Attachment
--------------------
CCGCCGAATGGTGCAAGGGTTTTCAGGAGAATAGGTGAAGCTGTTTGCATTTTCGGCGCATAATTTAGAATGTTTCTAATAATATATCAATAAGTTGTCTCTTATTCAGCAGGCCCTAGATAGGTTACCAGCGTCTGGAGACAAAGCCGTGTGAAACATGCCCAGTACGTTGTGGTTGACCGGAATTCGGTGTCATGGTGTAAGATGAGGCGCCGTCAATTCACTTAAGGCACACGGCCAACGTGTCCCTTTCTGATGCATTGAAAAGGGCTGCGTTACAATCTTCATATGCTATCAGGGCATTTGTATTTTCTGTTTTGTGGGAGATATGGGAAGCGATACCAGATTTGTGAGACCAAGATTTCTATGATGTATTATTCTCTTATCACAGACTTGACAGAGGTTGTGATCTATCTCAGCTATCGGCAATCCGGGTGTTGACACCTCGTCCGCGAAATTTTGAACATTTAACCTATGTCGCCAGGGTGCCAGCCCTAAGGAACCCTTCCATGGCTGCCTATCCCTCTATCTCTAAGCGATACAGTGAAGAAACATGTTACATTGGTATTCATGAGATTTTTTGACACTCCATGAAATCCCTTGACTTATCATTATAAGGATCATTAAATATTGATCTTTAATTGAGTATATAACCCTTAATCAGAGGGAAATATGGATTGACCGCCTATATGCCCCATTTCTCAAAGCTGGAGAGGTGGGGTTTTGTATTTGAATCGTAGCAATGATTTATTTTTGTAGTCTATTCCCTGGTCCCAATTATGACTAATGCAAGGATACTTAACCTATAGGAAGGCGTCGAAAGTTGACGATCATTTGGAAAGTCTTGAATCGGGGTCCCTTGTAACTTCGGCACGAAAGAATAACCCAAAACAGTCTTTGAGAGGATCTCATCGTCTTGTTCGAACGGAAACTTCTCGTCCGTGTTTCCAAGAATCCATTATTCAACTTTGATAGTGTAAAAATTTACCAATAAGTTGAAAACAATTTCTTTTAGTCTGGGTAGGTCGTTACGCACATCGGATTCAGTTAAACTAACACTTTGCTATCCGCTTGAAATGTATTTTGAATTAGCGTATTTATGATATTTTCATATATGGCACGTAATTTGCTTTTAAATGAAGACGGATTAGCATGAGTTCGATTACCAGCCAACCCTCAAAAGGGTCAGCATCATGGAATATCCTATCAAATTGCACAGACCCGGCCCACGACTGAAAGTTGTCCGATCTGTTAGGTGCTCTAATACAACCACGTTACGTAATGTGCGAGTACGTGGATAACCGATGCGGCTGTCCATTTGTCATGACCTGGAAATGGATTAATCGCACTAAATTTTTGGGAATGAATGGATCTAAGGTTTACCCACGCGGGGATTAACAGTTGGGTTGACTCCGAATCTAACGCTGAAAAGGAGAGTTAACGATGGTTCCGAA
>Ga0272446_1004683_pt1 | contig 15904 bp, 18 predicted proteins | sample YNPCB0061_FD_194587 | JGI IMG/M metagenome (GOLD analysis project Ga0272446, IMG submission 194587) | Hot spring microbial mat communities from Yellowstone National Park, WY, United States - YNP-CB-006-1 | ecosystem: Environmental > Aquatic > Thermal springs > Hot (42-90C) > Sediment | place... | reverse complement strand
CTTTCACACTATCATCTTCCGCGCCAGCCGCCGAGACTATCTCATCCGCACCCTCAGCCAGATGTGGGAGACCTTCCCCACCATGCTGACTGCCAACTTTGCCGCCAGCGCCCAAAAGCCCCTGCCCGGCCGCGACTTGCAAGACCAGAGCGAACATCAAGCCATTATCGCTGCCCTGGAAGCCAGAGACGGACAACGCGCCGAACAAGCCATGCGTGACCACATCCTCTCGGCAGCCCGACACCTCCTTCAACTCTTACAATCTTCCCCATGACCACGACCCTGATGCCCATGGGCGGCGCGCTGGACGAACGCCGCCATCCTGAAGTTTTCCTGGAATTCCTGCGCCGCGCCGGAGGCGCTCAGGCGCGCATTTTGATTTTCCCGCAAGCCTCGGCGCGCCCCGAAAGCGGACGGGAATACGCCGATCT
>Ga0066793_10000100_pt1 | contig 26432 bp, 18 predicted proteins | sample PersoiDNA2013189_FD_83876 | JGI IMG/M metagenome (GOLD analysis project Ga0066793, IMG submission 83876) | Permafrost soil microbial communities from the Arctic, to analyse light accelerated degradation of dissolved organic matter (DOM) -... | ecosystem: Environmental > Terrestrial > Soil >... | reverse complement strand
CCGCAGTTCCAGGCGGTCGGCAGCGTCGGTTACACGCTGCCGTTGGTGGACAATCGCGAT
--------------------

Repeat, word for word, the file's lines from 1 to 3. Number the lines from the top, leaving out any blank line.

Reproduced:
CCGCCGAATGGTGCAAGGGTTTTCAGGAGAATAGGTGAAGCTGTTTGCATTTTCGGCGCATAATTTAGAATGTTTCTAATAATATATCAATAAGTTGTCTCTTATTCAGCAGGCCCTAGATAGGTTACCAGCGTCTGGAGACAAAGCCGTGTGAAACATGCCCAGTACGTTGTGGTTGACCGGAATTCGGTGTCATGGTGTAAGATGAGGCGCCGTCAATTCACTTAAGGCACACGGCCAACGTGTCCCTTTCTGATGCATTGAAAAGGGCTGCGTTACAATCTTCATATGCTATCAGGGCATTTGTATTTTCTGTTTTGTGGGAGATATGGGAAGCGATACCAGATTTGTGAGACCAAGATTTCTATGATGTATTATTCTCTTATCACAGACTTGACAGAGGTTGTGATCTATCTCAGCTATCGGCAATCCGGGTGTTGACACCTCGTCCGCGAAATTTTGAACATTTAACCTATGTCGCCAGGGTGCCAGCCCTAAGGAACCCTTCCATGGCTGCCTATCCCTCTATCTCTAAGCGATACAGTGAAGAAACATGTTACATTGGTATTCATGAGATTTTTTGACACTCCATGAAATCCCTTGACTTATCATTATAAGGATCATTAAATATTGATCTTTAATTGAGTATATAACCCTTAATCAGAGGGAAATATGGATTGACCGCCTATATGCCCCATTTCTCAAAGCTGGAGAGGTGGGGTTTTGTATTTGAATCGTAGCAATGATTTATTTTTGTAGTCTATTCCCTGGTCCCAATTATGACTAATGCAAGGATACTTAACCTATAGGAAGGCGTCGAAAGTTGACGATCATTTGGAAAGTCTTGAATCGGGGTCCCTTGTAACTTCGGCACGAAAGAATAACCCAAAACAGTCTTTGAGAGGATCTCATCGTCTTGTTCGAACGGAAACTTCTCGTCCGTGTTTCCAAGAATCCATTATTCAACTTTGATAGTGTAAAAATTTACCAATAAGTTGAAAACAATTTCTTTTAGTCTGGGTAGGTCGTTACGCACATCGGATTCAGTTAAACTAACACTTTGCTATCCGCTTGAAATGTATTTTGAATTAGCGTATTTATGATATTTTCATATATGGCACGTAATTTGCTTTTAAATGAAGACGGATTAGCATGAGTTCGATTACCAGCCAACCCTCAAAAGGGTCAGCATCATGGAATATCCTATCAAATTGCACAGACCCGGCCCACGACTGAAAGTTGTCCGATCTGTTAGGTGCTCTAATACAACCACGTTACGTAATGTGCGAGTACGTGGATAACCGATGCGGCTGTCCATTTGTCATGACCTGGAAATGGATTAATCGCACTAAATTTTTGGGAATGAATGGATCTAAGGTTTACCCACGCGGGGATTAACAGTTGGGTTGACTCCGAATCTAACGCTGAAAAGGAGAGTTAACGATGGTTCCGAA
>Ga0272446_1004683_pt1 | contig 15904 bp, 18 predicted proteins | sample YNPCB0061_FD_194587 | JGI IMG/M metagenome (GOLD analysis project Ga0272446, IMG submission 194587) | Hot spring microbial mat communities from Yellowstone National Park, WY, United States - YNP-CB-006-1 | ecosystem: Environmental > Aquatic > Thermal springs > Hot (42-90C) > Sediment | place... | reverse complement strand
CTTTCACACTATCATCTTCCGCGCCAGCCGCCGAGACTATCTCATCCGCACCCTCAGCCAGATGTGGGAGACCTTCCCCACCATGCTGACTGCCAACTTTGCCGCCAGCGCCCAAAAGCCCCTGCCCGGCCGCGACTTGCAAGACCAGAGCGAACATCAAGCCATTATCGCTGCCCTGGAAGCCAGAGACGGACAACGCGCCGAACAAGCCATGCGTGACCACATCCTCTCGGCAGCCCGACACCTCCTTCAACTCTTACAATCTTCCCCATGACCACGACCCTGATGCCCATGGGCGGCGCGCTGGACGAACGCCGCCATCCTGAAGTTTTCCTGGAATTCCTGCGCCGCGCCGGAGGCGCTCAGGCGCGCATTTTGATTTTCCCGCAAGCCTCGGCGCGCCCCGAAAGCGGACGGGAATACGCCGATCT